If you notice skin lesions on your dog, they could be suffering from the topical fungal infection known as ringworm. Because symptoms of ringworm in dogs resemble those of other canine skin diseases, it's important to take your pet to the veterinarian for diagnosis and treatment. Ringworm easily spreads to humans, so if you develop lesions on your hands or other body parts, pay a visit to your doctor.
What is ringworm?
Technically known as dermatophytosis, ringworm is a fungal disease. It received its nickname from the raised, usually round area of the lesions, though these lesions tend to be common in humans but rare in animals with the disease. In dogs, ringworm primarily affects puppies and debilitated canines or those with a compromised immune system. Athlete's foot is a form of ringworm.
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The fungus causes a skin condition that affects the dead layers of the hair and skin and sometimes affects the nails. It feeds on keratin, the material making up those layers. Once diagnosed, your veterinarian will likely recommend a combination of oral medication and topical treatment, including regular anti-fungal shampooing of the affected areas using medicated shampoo to combat the infection. You'll also have to disinfect your dog's living quarters with a bleach solution to kill the spores.
How is ringworm in dogs spread?
Like many contagious diseases, ringworm is spread through direct contact with the contagion — in this case, the fungal spores that cause ringworm. These spores can live undetected for up to 18 months in the environment and jump from furniture, food bowls, bedding, and combs or brushes onto your dog. A dog who comes into contact with ringworm does not always get a ringworm infection. After your dog is diagnosed with ringworm, disinfecting their living environment and rooting out contaminated objects is important in stopping recurrence of the infection.
Ringworm symptoms in dogs
Symptoms of ringworm in dogs can present differently than ringworm in humans. Some common signs of ringworm in an infected animal include:
- Lesions, commonly on the face, head, and front legs, but keep an eye out for lesions anywhere on the body
- Areas of hair loss, which can be patchy across the body, resembling alopecia
- Scaly, circular sores, though this is less common in animals
- Folliculitis, or hair follicle inflammation
- Furunculosis, or skin boils
Dogs with a mild case of ringworm may remain asymptomatic, but they can spread the fungus to other animals and to human family members.
Diagnosing ringworm in dogs
Your veterinarian will likely take some of your dog's hair or skin as a sample of the lesion and perform a fungal culture to determine if your dog has ringworm. Usually, the results are available within a few days, but sometimes, the spores take time to grow. It can take up to two weeks follow-up time before your veterinarian can confirm that your dog has ringworm.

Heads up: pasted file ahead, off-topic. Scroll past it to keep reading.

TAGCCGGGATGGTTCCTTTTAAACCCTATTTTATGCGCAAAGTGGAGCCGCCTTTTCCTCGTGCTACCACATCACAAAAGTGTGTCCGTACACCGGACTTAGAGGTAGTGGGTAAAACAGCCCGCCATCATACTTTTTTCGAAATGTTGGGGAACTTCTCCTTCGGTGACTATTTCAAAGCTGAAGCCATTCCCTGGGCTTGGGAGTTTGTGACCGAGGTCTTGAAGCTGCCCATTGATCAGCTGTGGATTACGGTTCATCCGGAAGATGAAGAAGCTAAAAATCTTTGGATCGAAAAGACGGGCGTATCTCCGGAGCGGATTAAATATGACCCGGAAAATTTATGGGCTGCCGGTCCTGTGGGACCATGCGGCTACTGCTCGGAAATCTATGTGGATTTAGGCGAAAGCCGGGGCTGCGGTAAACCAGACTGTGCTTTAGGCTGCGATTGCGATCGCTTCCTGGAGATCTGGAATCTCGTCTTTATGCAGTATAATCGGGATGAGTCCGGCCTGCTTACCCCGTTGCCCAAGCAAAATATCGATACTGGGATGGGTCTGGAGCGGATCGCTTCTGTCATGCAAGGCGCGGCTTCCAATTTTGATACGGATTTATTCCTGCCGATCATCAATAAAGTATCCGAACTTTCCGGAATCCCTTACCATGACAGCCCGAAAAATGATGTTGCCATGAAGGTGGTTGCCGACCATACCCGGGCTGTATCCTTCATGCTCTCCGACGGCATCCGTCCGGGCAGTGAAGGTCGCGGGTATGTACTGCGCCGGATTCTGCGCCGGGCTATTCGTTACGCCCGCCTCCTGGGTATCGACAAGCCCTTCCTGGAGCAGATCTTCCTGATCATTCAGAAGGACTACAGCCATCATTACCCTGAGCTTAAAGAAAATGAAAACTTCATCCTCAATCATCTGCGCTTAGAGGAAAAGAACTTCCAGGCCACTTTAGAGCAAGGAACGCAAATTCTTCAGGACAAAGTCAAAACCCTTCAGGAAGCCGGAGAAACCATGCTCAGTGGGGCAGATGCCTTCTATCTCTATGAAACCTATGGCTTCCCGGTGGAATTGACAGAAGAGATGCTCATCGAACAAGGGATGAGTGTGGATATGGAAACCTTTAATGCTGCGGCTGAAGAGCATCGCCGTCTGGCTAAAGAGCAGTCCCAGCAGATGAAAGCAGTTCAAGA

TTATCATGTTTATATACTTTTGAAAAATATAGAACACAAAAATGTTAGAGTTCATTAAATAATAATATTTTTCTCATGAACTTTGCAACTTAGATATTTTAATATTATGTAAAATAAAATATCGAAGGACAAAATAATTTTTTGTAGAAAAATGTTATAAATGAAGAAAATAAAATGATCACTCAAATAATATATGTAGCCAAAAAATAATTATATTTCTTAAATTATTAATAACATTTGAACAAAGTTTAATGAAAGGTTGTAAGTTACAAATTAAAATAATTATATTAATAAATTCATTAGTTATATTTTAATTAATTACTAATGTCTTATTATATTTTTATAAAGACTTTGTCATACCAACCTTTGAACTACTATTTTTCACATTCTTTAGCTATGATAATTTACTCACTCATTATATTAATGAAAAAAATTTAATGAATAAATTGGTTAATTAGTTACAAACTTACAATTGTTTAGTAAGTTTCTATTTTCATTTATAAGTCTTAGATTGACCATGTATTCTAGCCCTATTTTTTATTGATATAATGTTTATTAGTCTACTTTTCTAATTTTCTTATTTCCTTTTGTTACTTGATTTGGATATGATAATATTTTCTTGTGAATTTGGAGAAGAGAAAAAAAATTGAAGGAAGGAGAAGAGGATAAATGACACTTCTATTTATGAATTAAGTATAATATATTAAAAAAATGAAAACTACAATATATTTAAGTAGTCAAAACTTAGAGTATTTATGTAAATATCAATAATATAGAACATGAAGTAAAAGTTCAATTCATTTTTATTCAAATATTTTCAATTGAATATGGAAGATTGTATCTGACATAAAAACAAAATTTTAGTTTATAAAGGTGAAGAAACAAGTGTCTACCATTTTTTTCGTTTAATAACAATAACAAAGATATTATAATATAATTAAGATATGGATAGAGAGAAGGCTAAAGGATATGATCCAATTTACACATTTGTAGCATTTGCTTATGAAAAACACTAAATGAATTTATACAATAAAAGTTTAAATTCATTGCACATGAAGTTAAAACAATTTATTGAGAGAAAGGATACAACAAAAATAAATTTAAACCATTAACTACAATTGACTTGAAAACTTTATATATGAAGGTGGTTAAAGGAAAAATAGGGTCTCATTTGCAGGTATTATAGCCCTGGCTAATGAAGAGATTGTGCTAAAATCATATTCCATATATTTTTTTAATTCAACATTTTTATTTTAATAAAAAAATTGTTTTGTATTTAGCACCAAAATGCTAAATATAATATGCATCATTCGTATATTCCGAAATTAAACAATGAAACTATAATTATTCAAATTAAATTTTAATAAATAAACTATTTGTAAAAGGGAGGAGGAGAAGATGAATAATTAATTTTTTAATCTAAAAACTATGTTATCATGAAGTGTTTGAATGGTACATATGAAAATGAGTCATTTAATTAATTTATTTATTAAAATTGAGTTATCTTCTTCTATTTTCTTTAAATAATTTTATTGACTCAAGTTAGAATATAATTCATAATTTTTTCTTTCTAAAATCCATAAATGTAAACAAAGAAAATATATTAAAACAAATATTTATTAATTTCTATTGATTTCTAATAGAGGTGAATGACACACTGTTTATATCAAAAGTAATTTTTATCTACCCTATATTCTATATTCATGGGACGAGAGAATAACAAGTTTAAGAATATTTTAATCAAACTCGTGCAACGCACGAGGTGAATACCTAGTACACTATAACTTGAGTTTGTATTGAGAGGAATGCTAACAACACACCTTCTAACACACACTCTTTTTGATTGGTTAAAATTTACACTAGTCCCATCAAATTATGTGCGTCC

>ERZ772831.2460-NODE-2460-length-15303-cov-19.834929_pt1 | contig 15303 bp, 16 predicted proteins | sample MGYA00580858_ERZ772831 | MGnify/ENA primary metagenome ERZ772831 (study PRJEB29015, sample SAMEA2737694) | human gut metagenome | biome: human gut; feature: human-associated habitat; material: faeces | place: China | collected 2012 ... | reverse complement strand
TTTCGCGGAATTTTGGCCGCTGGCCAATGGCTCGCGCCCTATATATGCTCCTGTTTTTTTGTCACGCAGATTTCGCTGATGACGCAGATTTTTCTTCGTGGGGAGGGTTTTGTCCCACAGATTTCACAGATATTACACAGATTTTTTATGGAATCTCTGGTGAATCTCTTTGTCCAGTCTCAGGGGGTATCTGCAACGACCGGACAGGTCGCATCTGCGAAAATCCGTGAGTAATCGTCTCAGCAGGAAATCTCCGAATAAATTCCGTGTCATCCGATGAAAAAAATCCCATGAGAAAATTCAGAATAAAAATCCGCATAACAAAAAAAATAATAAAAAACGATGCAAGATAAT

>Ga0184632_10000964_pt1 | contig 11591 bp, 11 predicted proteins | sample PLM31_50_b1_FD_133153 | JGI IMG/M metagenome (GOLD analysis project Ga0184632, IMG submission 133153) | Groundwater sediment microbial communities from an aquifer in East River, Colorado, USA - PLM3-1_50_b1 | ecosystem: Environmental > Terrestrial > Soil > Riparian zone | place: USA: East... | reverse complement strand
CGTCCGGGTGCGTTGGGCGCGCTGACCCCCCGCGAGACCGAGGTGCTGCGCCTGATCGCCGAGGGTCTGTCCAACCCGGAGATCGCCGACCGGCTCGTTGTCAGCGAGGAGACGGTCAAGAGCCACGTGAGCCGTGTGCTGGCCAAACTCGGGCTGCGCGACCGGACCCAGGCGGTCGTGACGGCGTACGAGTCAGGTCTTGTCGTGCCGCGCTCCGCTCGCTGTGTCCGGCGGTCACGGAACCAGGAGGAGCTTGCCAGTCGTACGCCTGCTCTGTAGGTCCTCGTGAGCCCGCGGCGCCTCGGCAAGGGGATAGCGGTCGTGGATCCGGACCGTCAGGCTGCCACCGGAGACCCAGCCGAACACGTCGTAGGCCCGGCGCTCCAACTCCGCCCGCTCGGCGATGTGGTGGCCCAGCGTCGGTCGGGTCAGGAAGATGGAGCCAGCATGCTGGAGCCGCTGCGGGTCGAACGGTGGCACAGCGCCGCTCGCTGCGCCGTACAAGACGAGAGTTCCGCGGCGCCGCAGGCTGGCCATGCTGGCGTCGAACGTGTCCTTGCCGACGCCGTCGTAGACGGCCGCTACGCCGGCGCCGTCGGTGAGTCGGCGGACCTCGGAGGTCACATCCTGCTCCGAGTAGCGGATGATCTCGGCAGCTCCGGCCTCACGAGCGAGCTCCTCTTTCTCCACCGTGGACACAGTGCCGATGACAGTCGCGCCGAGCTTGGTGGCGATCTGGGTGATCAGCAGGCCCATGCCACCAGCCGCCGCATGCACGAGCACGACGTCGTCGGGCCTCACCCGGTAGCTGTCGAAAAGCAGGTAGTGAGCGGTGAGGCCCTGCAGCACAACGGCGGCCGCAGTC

While a culture of your dog's skin is the most accurate diagnosis of ringworm, your veterinarian might also use a Wood's lamp. With this test, the hair sample placed under the ultraviolet light glows green if ringworm spores are present. However, not all spores will glow. Certain products used on dogs will glow under the lamp, resulting in a false positive.
How do I get rid of ringworm on my dog?
One step you may have to take to get rid of ringworm on your dog is to shampoo your dog with an anti-fungal formula. Wear gloves and protect your own skin while you do this. Keep in mind that your dog may already be uncomfortable because of the ringworm, so make the bath as comfortable as possible. Make sure the water is warm, that they aren't slipping on the tub or tile, and that you can secure them easily, particularly if the bath is raised and a jump out of the tub can hurt them.
Ringworm in dogs: treatment
While lime dips and over-the-counter anti-fungal shampoos can treat ringworm without a definite diagnosis, you could be wasting your time and risking your dog's health. Other conditions with symptoms resembling ringworm include flea or food allergies, mange, and certain yeast or bacterial infections. That's why your veterinarian will perform a fungal culture on your dog even if the lesions look like a textbook case of ringworm. Then, a veterinarian will typically prescribe a combination of topical creams, ointments, shampoos, and oral anti-fungal medication to treat the infected pet.
If you suspect ringworm in your dog, bring them to your DVM (veterinarian) to confirm through diagnosis. Decontamination of all bedding, brushes, carpets, kennels, and any other environmental surfaces can help prevent reinfection or further spread of the fungus. Oral medication, shampoos, and anti-fungal medication are all treatment options for infected dogs. While purging ringworm from the environment, pet parents should use caution because the fungus can easily cause a skin infection in humans as well as animals.